Why I Recommend an “Unplugged” Wedding Ceremony

The idea of an unplugged wedding is a topic I feel very strongly about as a wedding photographer, but I’ve had this blog post sitting in my drafts folder for a while. I don’t want to go on a rant and I don’t want to offend anyone who doesn’t agree with me or chose not to go this route for their wedding. This isn’t about me as a photographer and what I want, this is about future brides and grooms and helping them make an informed decision on whether or not to go with an unplugged wedding ceremony.

What is an Unplugged Ceremony?

Having an unplugged wedding ceremony is a recent trend that couples are embracing as we find ourselves more and more glued to our devices. Typically if a couple chooses to do this, they will post on their wedding website that no guest photography or video will be allowed at the ceremony and there might also be a sign at the ceremony. Below I’m sharing some examples of why I think an unplugged ceremony is a great option. This post is for future brides and grooms to decide if going unplugged is right for them.

What if I’m a guest?

And now a note to wedding guests! I have been a wedding guest myself and I know how tempting it is to pull out your phone and grab a few photos of the ceremony for your personal use. Before you do this, consider if that photo is even going to come out that great, and if it’s going to benefit the couple who invited you there to share their special day. If you still decide you’d like to take some photos, just be courteous. Stay in your seat and be subtle about it. As a photographer, I encourage my couples to share their professional wedding galleries with their wedding guests and on social media so that everyone in attendance can benefit from the memories I’m capturing.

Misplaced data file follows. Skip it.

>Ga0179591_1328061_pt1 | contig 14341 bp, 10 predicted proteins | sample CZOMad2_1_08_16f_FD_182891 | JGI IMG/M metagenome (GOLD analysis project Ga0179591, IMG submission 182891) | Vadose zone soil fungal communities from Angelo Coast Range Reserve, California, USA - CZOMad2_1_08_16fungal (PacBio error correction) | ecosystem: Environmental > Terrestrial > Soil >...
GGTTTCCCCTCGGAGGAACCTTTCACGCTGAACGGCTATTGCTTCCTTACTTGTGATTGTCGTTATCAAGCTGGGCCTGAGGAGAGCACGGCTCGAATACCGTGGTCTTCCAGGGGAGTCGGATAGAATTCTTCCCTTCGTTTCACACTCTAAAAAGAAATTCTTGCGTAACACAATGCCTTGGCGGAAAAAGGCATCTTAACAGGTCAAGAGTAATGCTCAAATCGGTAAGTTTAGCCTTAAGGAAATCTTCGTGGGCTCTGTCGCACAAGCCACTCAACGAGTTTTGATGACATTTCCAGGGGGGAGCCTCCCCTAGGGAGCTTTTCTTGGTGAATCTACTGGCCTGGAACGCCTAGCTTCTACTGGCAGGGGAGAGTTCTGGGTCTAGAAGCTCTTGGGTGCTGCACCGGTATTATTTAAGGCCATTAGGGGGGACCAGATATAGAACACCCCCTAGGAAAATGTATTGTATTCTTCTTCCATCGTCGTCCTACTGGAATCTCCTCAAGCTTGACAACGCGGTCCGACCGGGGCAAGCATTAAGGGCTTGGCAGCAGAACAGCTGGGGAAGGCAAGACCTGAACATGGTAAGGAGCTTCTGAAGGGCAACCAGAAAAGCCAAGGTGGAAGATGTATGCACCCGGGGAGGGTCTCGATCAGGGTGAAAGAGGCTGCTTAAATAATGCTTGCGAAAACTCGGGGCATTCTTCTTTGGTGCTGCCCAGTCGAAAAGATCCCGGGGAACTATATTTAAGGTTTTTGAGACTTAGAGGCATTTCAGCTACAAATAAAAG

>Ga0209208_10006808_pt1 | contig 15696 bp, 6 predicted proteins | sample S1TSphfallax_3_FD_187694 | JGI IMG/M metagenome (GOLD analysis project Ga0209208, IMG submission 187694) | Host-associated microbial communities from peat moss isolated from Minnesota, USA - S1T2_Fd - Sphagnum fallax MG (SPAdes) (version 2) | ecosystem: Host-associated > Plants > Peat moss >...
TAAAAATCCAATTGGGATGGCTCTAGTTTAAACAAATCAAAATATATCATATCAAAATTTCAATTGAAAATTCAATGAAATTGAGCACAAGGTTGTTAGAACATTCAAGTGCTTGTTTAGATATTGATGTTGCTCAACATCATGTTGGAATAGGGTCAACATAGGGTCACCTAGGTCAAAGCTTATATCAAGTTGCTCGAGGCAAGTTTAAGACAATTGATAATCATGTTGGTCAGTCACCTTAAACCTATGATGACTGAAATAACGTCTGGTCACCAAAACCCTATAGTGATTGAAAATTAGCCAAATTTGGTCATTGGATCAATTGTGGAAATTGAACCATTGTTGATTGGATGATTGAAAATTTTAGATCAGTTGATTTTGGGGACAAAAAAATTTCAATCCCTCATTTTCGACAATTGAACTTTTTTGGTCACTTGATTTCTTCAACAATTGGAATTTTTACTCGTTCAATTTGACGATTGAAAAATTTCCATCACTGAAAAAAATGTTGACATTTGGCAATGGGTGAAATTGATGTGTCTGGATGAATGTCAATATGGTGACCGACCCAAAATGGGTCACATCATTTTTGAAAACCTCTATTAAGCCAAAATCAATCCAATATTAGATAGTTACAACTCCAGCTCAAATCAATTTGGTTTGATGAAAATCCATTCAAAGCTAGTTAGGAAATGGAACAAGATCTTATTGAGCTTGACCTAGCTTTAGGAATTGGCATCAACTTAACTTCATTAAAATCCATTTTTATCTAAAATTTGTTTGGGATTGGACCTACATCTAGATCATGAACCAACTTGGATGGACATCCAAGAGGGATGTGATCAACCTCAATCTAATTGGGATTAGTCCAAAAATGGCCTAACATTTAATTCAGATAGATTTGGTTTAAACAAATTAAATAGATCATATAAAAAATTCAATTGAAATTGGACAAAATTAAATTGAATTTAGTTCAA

unplugged wedding ceremony
unplugged wedding ceremony

At a church ceremony like this one, the aisle is very narrow and so there’s not much I can do if guests are jumping into the aisle with their phones and cameras. Also, imagine the groom standing behind me. There’s no way he could catch a glimpse of his bride!

 

unplugged wedding ceremony

Many churches have restrictions on where the photographer can stand, and I always check on these beforehand and abide by them. In this case, I wasn’t allowed to go up on the altar, but this overzealous guest got up on the altar behind the couple and proceeded to take photos with the flash and “beep beep” sound on throughout the entire ceremony.

 

unplugged wedding ceremony

This photo highlights a completely different issue to consider: being present at the wedding ceremony. Often it makes me sad when I look around and see a sea of phones and cameras instead of smiling faces!

 

unplugged wedding ceremony

This couple chose to have their first look with family and friends present. I now ask guests to refrain from taking photos during any official photo sessions including the first look and the portrait sessions for this reason.

 

unplugged wedding

The dreaded red light! The red focusing dot from someone’s camera can be seen clearly here on the bridesmaid’s face. Another problem can arise with guest flashes causing the subject to look like a white ghost.

 

unplugged wedding ceremony

unplugged wedding ceremony

unplugged wedding

Unplugged Wedding Ceremony

I don’t think guests realize what they are doing is affecting anyone, and would be more than willing to oblige with a sign asking them to put away their devices. I am 100% on board with guest photography during the reception, but during the ceremony and official photo sessions let the photographer do their job and encourage your guests to enjoy the moment.

Finally, for a good laugh on the topic check out this parody video by SLF Weddings. #unplugthewedding

Want more wedding day tips? Check out my post on why I recommend a first look!

boston wedding photography

 

 

 

 

 

Sign up below to receive my free guide on how to pose for photos.